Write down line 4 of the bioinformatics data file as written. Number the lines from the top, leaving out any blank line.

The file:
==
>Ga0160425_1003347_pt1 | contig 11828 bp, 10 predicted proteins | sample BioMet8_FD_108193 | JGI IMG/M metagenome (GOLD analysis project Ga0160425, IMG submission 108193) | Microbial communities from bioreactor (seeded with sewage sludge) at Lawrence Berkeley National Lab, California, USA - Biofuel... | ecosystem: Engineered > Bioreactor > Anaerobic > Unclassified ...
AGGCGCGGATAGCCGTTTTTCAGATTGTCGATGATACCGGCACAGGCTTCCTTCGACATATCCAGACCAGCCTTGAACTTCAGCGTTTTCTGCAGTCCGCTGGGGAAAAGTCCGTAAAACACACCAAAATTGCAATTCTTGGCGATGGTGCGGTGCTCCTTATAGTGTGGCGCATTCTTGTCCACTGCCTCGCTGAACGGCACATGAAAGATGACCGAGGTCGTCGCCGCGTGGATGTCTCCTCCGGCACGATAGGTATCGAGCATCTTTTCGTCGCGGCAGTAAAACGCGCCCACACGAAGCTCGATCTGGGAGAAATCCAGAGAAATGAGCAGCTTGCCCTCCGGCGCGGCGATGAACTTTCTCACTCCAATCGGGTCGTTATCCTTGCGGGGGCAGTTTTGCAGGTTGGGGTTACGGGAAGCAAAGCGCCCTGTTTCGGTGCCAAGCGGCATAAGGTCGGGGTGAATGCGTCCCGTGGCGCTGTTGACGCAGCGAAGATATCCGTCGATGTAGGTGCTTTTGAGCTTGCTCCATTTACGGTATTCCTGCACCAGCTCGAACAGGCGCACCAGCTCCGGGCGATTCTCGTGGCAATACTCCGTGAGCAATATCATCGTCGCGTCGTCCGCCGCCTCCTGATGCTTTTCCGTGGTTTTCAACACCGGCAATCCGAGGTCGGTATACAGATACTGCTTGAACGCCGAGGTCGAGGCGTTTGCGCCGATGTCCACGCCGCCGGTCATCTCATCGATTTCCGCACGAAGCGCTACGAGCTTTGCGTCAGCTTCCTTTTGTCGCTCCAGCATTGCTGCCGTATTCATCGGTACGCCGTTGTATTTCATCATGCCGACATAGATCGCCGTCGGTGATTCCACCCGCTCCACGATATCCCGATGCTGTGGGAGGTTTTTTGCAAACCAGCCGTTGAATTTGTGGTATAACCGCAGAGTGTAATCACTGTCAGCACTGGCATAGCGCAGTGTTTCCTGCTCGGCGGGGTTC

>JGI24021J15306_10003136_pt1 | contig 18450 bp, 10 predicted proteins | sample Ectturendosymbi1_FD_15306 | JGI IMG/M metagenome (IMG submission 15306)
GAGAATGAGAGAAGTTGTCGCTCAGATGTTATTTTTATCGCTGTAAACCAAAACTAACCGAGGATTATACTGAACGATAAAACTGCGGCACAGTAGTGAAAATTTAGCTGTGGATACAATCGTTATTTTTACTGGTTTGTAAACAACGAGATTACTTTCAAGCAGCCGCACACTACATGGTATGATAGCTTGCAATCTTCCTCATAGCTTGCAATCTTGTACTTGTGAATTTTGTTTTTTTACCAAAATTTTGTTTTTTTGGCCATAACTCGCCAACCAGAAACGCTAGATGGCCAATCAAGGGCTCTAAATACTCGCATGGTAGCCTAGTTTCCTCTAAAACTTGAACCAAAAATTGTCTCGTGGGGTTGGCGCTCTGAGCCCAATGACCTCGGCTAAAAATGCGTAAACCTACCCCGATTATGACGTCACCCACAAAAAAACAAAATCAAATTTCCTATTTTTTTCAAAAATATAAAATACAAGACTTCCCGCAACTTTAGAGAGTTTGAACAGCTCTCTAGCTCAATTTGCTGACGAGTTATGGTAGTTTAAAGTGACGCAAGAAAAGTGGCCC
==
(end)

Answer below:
GAGAATGAGAGAAGTTGTCGCTCAGATGTTATTTTTATCGCTGTAAACCAAAACTAACCGAGGATTATACTGAACGATAAAACTGCGGCACAGTAGTGAAAATTTAGCTGTGGATACAATCGTTATTTTTACTGGTTTGTAAACAACGAGATTACTTTCAAGCAGCCGCACACTACATGGTATGATAGCTTGCAATCTTCCTCATAGCTTGCAATCTTGTACTTGTGAATTTTGTTTTTTTACCAAAATTTTGTTTTTTTGGCCATAACTCGCCAACCAGAAACGCTAGATGGCCAATCAAGGGCTCTAAATACTCGCATGGTAGCCTAGTTTCCTCTAAAACTTGAACCAAAAATTGTCTCGTGGGGTTGGCGCTCTGAGCCCAATGACCTCGGCTAAAAATGCGTAAACCTACCCCGATTATGACGTCACCCACAAAAAAACAAAATCAAATTTCCTATTTTTTTCAAAAATATAAAATACAAGACTTCCCGCAACTTTAGAGAGTTTGAACAGCTCTCTAGCTCAATTTGCTGACGAGTTATGGTAGTTTAAAGTGACGCAAGAAAAGTGGCCC